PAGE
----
Nairobi, Oct 27 – Increasing temperatures and sea levels, changing precipitation patterns and more extreme weather are threatening human health and safety, food and water security and socio-economic development in Africa, according to a new report devoted exclusively to the continent.
The State of the Climate in Africa 2019 report, a multi-agency publication coordinated by the World Meteorological Organization (WMO), provides a snapshot of current and future climate trends and associated impacts on the economy and sensitive sectors like agriculture. It highlights lessons for climate action in Africa and identifies pathways for addressing critical gaps and challenges.
The report, released on October 26, highlights the urgency of climate action in Africa and the current state of capacity. The risks are becoming more severe.
“Climate change is having a growing impact on the African continent, hitting the most vulnerable hardest, and contributing to food insecurity, population displacement and stress on water resources. “In recent months, we have seen devastating floods, an invasion of desert locusts and now face the looming spectre of drought because of a La Niña event. The human and economic toll has been aggravated by the COVID-19 pandemic,” said WMO Secretary-General Petteri Taalas.
“Science-based climate information is the foundation of resilience building, a cornerstone of climate change adaptation, as well as an oasis for sustainable livelihoods and development. The State of Climate Report for Africa has, therefore, a critical role to play in this respect, including in informing our actions for achieving the goals of the Africa Agenda 2063,” said H.E. Josefa Leonel Correia Sacko, Commissioner for Rural Economy and Agriculture of the African Union Commission.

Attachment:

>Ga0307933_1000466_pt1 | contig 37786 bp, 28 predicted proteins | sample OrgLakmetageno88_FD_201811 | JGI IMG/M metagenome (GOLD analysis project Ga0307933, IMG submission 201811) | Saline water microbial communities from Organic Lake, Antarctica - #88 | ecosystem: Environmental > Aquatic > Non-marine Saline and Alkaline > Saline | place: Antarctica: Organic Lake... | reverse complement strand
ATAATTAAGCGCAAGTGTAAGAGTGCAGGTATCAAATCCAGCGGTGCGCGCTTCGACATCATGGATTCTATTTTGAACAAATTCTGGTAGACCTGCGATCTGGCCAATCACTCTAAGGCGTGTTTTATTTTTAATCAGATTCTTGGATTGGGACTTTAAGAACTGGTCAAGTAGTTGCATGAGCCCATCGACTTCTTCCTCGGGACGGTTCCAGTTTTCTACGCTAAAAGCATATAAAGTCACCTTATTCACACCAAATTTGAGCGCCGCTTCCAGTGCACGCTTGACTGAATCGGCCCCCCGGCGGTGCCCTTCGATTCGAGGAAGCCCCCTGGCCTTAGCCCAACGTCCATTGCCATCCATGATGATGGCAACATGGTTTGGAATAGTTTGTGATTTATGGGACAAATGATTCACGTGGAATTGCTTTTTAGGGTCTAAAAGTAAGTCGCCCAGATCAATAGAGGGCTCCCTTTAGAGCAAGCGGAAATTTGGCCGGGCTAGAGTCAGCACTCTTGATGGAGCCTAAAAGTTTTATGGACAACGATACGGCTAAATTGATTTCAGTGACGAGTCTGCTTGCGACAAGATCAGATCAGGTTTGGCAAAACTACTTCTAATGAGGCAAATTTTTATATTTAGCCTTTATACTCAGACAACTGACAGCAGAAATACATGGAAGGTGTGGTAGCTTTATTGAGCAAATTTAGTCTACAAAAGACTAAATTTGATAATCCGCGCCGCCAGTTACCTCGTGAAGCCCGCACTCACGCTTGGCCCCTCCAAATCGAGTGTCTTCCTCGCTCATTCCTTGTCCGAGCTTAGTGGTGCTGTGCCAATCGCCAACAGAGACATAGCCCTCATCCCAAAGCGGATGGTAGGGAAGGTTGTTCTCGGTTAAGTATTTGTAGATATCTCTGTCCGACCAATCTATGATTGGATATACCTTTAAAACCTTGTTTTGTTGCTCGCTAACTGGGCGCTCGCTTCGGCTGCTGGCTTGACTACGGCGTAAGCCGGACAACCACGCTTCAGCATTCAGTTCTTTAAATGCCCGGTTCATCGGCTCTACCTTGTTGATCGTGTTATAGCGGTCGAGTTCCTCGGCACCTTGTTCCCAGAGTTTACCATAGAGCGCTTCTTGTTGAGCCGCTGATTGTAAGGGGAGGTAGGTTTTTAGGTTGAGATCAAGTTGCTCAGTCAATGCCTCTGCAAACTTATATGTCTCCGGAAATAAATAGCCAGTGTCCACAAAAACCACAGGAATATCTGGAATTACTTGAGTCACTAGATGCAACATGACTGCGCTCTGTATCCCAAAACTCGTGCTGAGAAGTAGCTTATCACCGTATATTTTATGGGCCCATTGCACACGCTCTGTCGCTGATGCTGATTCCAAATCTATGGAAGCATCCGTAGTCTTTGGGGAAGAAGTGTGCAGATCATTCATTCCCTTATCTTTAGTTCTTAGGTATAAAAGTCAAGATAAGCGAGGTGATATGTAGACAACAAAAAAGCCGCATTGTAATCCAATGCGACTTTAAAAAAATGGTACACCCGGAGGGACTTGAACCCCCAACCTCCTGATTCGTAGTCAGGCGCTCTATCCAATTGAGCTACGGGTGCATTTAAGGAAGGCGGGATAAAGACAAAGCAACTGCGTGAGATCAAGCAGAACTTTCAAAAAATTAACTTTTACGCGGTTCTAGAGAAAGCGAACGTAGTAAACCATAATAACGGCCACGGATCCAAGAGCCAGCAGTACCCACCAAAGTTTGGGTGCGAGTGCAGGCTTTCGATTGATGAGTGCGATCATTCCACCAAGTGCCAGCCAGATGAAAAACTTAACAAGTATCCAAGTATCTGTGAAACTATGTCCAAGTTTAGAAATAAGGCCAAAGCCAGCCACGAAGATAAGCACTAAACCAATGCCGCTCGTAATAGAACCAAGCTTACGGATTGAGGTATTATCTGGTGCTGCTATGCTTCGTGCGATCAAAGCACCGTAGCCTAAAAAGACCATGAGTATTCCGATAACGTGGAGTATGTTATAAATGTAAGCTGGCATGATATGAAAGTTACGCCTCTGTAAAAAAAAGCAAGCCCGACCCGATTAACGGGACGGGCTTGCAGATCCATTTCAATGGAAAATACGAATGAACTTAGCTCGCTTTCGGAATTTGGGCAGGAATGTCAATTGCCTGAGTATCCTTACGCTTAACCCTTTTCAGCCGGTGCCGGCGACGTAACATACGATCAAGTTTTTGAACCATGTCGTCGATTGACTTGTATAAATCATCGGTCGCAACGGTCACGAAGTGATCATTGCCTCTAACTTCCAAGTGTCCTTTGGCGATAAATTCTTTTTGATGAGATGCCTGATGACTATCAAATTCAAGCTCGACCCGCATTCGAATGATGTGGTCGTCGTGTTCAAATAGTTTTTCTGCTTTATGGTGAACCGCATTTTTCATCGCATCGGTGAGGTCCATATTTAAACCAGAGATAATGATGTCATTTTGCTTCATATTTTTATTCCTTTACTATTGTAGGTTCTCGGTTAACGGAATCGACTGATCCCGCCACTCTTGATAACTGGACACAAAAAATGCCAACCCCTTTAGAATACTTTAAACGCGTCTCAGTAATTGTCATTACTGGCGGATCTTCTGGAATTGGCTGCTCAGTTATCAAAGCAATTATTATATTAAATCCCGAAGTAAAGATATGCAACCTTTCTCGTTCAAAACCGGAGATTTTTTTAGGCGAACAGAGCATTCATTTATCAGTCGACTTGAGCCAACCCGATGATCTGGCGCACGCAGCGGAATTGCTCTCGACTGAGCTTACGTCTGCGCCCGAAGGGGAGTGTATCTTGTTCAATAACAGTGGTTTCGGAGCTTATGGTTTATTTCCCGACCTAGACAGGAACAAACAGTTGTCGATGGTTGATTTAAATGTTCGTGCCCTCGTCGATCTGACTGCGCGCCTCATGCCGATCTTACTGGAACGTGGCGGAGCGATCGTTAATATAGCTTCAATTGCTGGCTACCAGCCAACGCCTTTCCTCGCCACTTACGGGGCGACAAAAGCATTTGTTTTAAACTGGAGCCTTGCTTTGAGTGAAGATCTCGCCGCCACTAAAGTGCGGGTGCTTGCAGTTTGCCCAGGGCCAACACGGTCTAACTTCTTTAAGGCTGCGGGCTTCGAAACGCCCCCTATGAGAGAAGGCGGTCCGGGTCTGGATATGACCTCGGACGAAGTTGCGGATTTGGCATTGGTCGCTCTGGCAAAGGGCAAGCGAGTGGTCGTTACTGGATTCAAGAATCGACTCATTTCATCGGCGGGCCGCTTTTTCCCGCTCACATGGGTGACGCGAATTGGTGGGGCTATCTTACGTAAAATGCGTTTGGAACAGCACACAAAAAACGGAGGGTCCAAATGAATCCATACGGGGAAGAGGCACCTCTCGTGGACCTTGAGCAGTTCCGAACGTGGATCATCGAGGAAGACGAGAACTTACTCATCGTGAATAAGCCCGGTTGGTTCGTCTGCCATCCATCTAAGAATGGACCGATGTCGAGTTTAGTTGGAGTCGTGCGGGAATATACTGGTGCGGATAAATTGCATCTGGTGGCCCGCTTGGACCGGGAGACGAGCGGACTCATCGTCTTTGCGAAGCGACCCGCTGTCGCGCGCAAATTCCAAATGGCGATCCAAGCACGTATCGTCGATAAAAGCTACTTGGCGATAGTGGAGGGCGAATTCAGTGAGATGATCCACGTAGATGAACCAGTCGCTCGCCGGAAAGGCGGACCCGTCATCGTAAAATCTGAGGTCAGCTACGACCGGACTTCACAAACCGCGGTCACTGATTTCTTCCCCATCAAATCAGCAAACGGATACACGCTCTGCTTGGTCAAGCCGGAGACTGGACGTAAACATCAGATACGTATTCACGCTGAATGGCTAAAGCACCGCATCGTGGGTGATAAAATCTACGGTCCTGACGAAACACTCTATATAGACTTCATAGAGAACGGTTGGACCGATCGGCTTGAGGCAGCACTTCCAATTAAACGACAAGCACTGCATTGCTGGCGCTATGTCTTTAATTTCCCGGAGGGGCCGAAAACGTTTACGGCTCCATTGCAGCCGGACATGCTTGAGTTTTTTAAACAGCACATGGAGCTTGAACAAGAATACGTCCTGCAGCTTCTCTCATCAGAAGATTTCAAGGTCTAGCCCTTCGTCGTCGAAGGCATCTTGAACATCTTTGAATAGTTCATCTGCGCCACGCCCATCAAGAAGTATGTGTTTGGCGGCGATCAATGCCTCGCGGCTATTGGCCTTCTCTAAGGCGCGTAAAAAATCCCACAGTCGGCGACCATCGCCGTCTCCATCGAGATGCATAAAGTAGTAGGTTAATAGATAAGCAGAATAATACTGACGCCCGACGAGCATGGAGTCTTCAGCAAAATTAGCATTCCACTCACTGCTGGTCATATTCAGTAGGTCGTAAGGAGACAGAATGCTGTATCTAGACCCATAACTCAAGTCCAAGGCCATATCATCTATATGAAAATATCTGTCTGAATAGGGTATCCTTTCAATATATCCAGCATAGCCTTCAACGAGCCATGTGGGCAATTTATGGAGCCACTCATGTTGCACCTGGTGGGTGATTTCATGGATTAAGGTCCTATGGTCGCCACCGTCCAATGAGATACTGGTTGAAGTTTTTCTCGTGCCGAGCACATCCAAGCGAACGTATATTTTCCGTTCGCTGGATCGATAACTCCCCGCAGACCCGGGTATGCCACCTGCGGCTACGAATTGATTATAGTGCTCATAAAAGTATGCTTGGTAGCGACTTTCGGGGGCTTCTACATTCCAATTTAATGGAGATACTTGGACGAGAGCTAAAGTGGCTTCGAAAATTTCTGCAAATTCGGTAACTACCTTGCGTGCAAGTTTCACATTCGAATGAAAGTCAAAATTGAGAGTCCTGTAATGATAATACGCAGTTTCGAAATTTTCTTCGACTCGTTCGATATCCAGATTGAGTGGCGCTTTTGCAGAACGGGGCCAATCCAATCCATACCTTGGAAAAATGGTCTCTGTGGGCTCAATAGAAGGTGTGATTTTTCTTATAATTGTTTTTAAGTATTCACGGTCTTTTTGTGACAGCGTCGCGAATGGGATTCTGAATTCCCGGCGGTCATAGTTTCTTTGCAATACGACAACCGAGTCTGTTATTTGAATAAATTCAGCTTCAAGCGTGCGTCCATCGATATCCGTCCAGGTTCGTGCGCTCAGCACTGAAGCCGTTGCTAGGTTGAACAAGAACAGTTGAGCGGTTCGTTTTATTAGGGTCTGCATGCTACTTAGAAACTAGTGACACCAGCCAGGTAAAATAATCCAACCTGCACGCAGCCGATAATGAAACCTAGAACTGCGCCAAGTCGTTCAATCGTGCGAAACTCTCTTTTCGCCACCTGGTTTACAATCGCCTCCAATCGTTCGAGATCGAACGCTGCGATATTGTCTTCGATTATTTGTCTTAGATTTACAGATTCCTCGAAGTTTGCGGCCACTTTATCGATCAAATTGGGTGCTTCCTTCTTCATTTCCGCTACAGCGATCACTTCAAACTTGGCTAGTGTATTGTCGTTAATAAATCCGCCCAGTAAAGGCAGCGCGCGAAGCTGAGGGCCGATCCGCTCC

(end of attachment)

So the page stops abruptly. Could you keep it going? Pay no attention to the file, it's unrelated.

The year 2019 was among the three warmest years on record for the continent. That trend is expected to continue. African temperatures in recent decades have been warming at a rate comparable to that of most other continents, and thus somewhat faster than global mean surface temperature. The latest decadal predictions, covering the five-year period from 2020 to 2024, shows continued warming and decreasing rainfall especially over north and southern Africa, and increased rainfall over the Sahel.
Extensive areas of Africa will exceed 2 °C of warming above pre-industrial levels by the last two decades of this century under medium scenarios as reported in the Intergovernmental Panel on Climate Change (IPCC) Fifth Assessment Report. Much of Africa has already warmed by more than 1 °C since 1901, with an increase in heatwaves and hot days. A reduction in precipitation is likely over North Africa and the south-western parts of South Africa by the end of the century, according to the IPCC.
Rising sea levels and coastal erosion
There is significant regional variability in sea-level trends around Africa. Sea-level increase reached 5 mm per year in several oceanic areas surrounding the continent and exceeded 5 mm per year in the south-western Indian Ocean from Madagascar eastward towards and beyond Mauritius. This is more than the average global sea-level rise of 3–4 mm per year.
The report documents high-impact events in 2019. Tropical Cyclone Idai was among the most destructive tropical cyclones ever recorded in the southern hemisphere, resulting in hundreds of casualties and hundreds of thousands of displaced.